Once you have them installed you will need to be aware of:
The Happy Path
This is the usage pattern or journey that your product follows. It’s where users are successful and don’t need any help or guidance along the way, they just keep on doing what you want them to do. If there aren’t enough happy path conversions then it could be a sign of poor design, user frustration or lack of product clarity.
Be sure you are not just tracking the happy path, the user journey is rarely linear and happens a different way to the way we intend. Be mindful that your users may cut corners or run into problems you may not have predicted.
The product metrics that you don’t know about today, but will be important in the future. Whilst we intend on tracking everything, we don’t know what we don’t know. Schedule time for user interviews and collecting feedback from users that have a negative experience to help uncover the unknown unknowns.
Tools like FullStory can help you view user interactions with your product that will let you know ahead of time of product metrics that may matter in the future.
Types of Product Metrics
Product Quality Metrics
You want product quality metrics to monitor your product’s health. This includes bugs, crashes and other product issues that affect experiences. Plus, look at user feedback for insights on product improvements you should prioritise over others.
These product metrics will help you understand how your product is helping or hurting users. For example, if people are using a product that doesn’t do what they want then this is bad for the business and product. Try to track active users as well as inactive because these numbers can be skewed by beta testers and early adopters.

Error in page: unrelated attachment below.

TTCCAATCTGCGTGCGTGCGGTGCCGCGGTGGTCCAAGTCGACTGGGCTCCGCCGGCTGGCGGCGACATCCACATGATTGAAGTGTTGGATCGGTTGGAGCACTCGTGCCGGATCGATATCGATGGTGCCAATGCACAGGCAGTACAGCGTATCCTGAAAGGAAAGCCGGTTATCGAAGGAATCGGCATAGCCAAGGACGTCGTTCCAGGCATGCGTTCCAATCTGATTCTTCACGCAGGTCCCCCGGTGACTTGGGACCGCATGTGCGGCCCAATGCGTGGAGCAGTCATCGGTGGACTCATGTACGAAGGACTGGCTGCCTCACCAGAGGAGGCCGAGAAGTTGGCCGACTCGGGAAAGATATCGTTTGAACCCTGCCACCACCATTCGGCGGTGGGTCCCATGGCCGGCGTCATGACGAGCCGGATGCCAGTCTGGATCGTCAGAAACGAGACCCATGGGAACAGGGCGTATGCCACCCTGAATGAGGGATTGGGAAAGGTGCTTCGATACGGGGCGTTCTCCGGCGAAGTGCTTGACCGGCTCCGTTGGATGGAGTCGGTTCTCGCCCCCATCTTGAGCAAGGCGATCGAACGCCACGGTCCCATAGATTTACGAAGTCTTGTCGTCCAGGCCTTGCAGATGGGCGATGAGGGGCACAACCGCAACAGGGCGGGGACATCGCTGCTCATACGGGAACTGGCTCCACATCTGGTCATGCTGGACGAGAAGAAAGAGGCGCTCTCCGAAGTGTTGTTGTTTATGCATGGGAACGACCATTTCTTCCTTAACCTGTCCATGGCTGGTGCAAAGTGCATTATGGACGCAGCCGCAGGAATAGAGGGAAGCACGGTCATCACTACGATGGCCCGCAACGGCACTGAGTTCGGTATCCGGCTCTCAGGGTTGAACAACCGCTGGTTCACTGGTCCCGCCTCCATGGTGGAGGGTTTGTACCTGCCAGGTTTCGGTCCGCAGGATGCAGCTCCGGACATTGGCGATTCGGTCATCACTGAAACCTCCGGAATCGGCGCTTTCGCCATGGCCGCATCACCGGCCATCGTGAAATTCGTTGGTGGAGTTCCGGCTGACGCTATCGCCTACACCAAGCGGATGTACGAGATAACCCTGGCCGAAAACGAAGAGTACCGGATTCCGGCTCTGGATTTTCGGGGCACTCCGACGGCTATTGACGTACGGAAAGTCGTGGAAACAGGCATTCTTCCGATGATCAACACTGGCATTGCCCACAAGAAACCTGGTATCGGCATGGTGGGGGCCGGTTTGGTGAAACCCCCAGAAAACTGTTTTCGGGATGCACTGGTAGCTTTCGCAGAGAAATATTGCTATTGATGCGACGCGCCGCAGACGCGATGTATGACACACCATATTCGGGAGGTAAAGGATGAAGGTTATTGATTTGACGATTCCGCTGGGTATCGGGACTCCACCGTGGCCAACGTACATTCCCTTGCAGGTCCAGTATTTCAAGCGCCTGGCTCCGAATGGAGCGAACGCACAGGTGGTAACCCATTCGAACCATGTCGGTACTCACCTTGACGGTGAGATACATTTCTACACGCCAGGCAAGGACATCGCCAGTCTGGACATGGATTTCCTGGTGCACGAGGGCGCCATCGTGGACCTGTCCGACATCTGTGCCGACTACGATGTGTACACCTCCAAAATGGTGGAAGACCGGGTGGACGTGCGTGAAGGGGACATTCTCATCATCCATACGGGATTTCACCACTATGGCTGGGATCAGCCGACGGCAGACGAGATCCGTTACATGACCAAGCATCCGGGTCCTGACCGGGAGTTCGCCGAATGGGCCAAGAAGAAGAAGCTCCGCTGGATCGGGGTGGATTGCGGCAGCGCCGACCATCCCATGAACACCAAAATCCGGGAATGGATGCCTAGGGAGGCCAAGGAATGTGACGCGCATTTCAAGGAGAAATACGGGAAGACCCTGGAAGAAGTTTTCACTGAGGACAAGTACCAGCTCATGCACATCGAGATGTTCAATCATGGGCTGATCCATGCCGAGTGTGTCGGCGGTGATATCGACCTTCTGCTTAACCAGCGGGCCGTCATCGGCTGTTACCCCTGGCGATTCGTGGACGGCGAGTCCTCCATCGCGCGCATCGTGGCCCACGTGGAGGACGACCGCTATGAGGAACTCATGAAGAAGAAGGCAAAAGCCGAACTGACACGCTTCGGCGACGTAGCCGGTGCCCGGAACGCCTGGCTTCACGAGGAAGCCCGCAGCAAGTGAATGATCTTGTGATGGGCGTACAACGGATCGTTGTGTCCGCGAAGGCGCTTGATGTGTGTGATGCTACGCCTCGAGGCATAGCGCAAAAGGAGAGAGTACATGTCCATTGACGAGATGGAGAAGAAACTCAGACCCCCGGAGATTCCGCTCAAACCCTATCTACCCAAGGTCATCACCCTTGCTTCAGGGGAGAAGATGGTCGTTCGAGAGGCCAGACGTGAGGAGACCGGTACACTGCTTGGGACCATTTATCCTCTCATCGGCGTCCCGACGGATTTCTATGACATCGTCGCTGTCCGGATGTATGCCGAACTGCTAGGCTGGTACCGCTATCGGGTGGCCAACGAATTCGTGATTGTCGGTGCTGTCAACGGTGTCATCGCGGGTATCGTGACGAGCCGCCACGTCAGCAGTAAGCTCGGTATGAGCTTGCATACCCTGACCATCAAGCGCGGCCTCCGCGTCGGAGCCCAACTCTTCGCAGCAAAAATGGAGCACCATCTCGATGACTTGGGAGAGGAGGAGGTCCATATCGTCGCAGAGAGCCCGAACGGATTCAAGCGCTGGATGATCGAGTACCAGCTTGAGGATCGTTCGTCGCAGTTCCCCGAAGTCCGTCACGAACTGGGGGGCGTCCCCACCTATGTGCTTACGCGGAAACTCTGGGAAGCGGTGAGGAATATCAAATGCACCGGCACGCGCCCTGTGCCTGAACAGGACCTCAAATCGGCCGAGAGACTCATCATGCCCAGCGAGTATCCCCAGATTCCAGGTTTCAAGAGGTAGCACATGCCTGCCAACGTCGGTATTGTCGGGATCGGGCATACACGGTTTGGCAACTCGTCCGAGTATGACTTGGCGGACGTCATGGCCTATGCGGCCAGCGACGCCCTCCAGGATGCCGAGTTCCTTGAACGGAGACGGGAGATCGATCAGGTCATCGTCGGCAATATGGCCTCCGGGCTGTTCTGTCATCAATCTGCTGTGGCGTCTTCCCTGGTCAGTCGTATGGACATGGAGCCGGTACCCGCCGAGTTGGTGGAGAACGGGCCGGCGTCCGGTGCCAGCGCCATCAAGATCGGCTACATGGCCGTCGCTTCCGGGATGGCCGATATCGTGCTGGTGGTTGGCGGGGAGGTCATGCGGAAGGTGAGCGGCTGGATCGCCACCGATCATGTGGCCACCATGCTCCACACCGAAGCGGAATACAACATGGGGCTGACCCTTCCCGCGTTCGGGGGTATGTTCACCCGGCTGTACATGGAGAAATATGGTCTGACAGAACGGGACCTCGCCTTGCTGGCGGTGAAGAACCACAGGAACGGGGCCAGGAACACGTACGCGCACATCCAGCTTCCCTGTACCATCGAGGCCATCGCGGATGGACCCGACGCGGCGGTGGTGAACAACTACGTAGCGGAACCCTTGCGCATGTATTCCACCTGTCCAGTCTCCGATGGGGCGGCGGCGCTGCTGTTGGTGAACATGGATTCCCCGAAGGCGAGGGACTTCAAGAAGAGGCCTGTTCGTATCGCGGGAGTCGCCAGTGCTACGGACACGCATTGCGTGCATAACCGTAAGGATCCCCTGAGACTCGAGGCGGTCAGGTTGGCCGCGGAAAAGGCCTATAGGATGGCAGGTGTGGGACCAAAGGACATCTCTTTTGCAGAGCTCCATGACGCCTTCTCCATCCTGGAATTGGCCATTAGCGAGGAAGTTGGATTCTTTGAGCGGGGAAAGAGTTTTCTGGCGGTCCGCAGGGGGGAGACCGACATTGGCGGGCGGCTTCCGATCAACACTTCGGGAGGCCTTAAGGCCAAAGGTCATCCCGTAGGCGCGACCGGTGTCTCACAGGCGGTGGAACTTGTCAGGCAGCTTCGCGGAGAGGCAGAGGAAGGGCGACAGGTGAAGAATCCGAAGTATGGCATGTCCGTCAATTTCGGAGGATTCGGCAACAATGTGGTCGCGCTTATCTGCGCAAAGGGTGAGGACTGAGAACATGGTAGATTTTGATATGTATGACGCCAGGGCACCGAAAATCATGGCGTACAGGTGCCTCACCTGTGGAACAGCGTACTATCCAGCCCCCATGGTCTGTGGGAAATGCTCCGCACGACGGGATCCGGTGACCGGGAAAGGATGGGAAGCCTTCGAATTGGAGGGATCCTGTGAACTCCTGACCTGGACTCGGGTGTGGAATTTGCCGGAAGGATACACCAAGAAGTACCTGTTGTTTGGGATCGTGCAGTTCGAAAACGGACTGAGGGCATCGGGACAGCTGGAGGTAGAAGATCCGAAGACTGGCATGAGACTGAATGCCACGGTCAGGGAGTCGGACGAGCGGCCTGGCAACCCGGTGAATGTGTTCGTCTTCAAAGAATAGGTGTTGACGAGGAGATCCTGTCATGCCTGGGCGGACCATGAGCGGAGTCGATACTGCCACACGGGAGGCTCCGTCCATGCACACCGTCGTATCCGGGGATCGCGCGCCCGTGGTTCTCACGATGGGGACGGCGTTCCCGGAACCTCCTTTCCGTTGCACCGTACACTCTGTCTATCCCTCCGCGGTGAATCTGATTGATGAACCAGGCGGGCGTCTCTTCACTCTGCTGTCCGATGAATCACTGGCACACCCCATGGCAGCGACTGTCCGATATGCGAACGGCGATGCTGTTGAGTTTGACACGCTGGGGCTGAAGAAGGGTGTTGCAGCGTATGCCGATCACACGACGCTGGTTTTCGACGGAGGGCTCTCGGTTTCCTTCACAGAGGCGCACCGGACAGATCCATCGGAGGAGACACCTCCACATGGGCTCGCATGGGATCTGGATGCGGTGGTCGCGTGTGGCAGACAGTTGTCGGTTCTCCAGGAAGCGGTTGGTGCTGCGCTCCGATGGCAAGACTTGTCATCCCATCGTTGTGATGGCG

If you are an ecommerce product then customer metrics will be your bread and butter, but what about products that don’t have users? Try to track product usage regardless of the user type because not all customers are equal. For example, a business or enterprise client may pay more for your product but represent less overall revenue than an SMB client.
For product metrics that affect the entire business, you need to track revenue and customer growth over time. However, this can be difficult if your product is part of a bigger suite or offering so try to isolate your product’s impact on both KPIs as best you can. If it was a product that was a stand alone success then you can focus on revenue metrics.
Dissecting The Data & Implementing Change
Once you have product metrics in place, start to work out what is working and what isn’t. For example, if your product has high customer churn then this will affect revenue so take action before it’s too late.
If data shows that users are struggling with the product or not using key features then try to pinpoint why by looking at product analytics and product usage data. Is the product clear enough? Are users getting stuck at a certain part of the flow? Work with your product team to gather feedback from customers who dropped off or struggled in order to improve user experience, understanding and engagement.
Start by looking at the funnel and solving the biggest problem first. If nothing is presenting as a big problem, focus on moving down the customer journey in an iterative process on problems as you find them.
A final point.
If it is not broken, don’t fix it. A common problem once we have analytics in place is that we start to over-engineer solutions. Keep it simple, test the results and only adjust if required.